‘Smash’ season two: still a high gloss soap opera

The NBC Broadway backstage drama “Smash” returns Tuesday night after a much-publicized end-of-season-one shake-up last year.

Show creator and executive producer Theresa Rebeck was let go, but judging by the first new episode, it’s hard to see many changes in the series’ engaging mix of soap opera and good New York City color.

As is usually the case with a movie or TV show dealing with a specific profession, the insiders (i.e. lots of Broadway folks and the show queens who follow them) spent last winter complaining about the many factual inaccuracies on view — things like actors exiting a theater without changing into their street clothes and the salary figures an actor might be paid for a workshop production.

I thought most of those criticisms were silly, when it was apparent from the beginning that “Smash” was designed as a soap/serial with the usual cheating boyfriends (and wives), bitchy backstabbings between the leading ladies, and lovers who enter and exit without much rhyme or reason.

The naysayers dealt in the same sort of criticism New York-based TV shows and movies face when struggling characters have nicer apartments than they could afford in “real life” and seem to live and work in a world populated almost exclusively by very attractive, very sexy people who look like actors (!)

I don’t think Rebeck or Steven Spielberg (the power behind the throne) ever intended “Smash” to be the “Breaking Bad” of Broadway.

Although many week-by-week viewers of the first season complained of a decline in quality, I watched the whole series in a marathon viewing and found the episodes to be all of a piece — escapist fun with a more realistic than usual backdrop (the producers asked actual theater world players like Jordan Roth and Michael Riedel to appear in cameos and most of the show was shot on well-chosen locations in the city).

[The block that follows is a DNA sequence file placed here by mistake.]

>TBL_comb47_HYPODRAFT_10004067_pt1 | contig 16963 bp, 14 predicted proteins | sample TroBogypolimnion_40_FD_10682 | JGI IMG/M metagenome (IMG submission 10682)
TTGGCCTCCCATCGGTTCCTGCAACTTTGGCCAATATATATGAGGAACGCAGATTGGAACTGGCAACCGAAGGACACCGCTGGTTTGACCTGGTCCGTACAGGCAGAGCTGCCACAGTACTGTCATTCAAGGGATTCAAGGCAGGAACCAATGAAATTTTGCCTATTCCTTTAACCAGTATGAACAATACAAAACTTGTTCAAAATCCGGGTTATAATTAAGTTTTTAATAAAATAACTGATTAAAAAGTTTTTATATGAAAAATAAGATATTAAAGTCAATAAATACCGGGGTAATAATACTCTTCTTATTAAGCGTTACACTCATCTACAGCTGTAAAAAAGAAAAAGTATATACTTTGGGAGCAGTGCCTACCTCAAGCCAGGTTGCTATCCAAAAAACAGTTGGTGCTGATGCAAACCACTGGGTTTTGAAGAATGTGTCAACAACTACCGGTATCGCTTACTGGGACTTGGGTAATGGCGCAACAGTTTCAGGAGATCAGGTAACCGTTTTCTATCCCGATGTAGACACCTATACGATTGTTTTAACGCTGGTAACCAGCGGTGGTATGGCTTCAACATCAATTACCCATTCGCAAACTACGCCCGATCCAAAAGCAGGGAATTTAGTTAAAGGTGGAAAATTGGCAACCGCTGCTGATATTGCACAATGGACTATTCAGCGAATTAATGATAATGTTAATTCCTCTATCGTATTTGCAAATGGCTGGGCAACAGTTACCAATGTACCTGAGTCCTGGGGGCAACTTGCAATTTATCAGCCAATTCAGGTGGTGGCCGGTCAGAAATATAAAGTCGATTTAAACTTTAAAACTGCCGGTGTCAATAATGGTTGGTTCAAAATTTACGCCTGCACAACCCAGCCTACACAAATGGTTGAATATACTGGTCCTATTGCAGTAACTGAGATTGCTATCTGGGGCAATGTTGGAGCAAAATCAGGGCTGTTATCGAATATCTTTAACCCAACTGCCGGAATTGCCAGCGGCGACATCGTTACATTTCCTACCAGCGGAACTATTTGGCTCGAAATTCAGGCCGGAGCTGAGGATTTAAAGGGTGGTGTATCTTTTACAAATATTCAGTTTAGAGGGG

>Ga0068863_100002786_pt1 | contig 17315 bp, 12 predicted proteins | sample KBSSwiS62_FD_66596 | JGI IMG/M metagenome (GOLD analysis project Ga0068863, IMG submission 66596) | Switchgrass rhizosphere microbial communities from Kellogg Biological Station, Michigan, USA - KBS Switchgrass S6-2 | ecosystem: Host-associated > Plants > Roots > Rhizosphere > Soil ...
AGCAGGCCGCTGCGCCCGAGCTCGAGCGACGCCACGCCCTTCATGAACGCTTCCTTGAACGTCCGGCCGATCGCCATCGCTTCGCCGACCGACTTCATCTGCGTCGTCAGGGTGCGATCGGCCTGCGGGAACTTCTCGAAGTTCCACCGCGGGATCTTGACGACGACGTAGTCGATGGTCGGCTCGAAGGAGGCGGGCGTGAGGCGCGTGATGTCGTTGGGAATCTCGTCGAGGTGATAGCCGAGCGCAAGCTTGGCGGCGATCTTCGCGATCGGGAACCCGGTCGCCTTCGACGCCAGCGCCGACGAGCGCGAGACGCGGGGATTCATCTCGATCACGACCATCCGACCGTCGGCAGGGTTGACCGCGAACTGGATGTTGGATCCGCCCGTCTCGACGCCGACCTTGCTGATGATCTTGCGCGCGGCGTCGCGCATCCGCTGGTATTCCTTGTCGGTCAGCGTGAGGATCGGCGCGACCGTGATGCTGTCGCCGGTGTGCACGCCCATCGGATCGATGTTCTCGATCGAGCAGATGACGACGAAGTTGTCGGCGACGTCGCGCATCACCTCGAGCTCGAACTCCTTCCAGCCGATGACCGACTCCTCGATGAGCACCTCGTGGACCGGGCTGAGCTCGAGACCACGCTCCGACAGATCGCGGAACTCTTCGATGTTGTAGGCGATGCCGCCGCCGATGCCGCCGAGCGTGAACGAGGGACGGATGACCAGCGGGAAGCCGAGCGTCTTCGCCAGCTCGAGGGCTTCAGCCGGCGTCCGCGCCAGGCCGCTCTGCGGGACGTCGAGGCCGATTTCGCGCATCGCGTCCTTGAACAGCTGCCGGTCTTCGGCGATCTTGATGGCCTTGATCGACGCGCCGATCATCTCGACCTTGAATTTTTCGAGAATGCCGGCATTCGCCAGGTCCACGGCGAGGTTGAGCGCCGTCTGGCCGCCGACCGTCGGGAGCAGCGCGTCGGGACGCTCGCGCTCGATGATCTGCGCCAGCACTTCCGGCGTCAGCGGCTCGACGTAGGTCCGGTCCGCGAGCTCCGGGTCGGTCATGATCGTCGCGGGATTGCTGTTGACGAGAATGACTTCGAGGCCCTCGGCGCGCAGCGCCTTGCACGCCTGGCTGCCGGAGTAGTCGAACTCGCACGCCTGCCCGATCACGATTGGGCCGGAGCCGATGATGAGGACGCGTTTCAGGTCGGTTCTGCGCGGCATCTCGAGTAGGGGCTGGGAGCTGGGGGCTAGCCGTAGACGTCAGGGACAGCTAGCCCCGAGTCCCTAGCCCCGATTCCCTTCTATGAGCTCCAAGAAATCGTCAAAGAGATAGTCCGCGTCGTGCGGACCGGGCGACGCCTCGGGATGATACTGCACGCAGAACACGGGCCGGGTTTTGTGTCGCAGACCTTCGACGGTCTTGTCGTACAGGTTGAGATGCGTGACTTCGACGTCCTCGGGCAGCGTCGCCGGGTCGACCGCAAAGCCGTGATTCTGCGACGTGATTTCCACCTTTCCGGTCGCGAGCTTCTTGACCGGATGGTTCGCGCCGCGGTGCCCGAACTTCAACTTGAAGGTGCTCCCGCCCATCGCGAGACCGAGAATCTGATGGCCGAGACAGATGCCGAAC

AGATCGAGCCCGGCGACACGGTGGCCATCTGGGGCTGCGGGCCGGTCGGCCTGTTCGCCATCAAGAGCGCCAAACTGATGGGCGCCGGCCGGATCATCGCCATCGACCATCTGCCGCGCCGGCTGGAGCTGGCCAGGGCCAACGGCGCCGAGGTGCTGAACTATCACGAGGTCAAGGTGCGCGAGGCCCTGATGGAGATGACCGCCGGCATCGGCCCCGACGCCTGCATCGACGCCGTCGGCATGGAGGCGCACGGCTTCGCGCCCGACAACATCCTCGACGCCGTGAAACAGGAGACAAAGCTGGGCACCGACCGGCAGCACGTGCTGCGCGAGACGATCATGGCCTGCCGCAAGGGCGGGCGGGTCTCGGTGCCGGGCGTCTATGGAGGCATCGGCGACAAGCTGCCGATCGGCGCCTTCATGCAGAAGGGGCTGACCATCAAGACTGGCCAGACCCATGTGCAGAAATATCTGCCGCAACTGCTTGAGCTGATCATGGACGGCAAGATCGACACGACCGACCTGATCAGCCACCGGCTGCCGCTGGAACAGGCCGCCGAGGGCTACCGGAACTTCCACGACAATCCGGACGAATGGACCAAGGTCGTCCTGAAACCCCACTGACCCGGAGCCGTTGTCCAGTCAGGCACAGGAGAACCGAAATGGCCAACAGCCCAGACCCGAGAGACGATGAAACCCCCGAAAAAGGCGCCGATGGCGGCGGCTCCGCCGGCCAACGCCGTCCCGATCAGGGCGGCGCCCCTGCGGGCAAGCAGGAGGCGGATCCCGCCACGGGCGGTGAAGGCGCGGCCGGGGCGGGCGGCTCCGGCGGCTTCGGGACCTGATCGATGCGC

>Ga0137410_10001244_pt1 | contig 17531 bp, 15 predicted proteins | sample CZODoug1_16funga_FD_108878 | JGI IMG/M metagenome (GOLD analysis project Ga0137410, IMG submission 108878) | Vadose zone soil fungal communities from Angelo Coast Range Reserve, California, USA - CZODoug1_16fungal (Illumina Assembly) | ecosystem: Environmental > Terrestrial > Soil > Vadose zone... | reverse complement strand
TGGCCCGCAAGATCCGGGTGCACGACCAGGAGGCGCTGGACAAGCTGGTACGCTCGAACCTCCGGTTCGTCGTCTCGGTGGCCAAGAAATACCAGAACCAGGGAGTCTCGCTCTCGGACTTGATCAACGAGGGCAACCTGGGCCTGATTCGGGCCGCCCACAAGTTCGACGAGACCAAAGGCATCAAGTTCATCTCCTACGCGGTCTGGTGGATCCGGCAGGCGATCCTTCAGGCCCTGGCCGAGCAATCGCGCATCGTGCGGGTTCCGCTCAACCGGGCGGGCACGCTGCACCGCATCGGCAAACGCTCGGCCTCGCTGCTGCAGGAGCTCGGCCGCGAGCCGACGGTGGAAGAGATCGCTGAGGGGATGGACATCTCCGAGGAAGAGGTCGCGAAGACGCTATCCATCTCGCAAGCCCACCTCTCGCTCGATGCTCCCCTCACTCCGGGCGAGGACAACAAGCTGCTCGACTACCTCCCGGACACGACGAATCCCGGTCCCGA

The only real sign of changes on “Smash” in the first episode of the new season is the really clunky way the producers and writers get rid of two of the major male characters — the aspiring actress played by Katharine McPhee is left a kiss-off note from her Indian boyfriend Dev and the writer played by Debra Messing splits from her husband in a very poorly directed, and ludicrously rushed, scene set at a big party (I felt embarrassed for what the show puts exiting actor Brian D’Arcy James through).

The pluses in the new “Smash” include Oscar winner Jennifer Hudson (above) as a nice multiple Tony-winning musical diva (i.e. Audra McDonald) and recent “Newsies” star Jeremy Jordan as a bartender/composer who is working on a Jonathan Larson-style downtown musical. Jordan is set up as McPhee’s new beau (and artistic collaborator) and they make a very attractive couple (below).

And as for Theresa Rebeck, her name is still listed prominently in the opening credits as “creator” and “executive producer.” If NBC and Universal had kept the shake-up secret, no one would have suspected that she wasn’t working on the show anymore.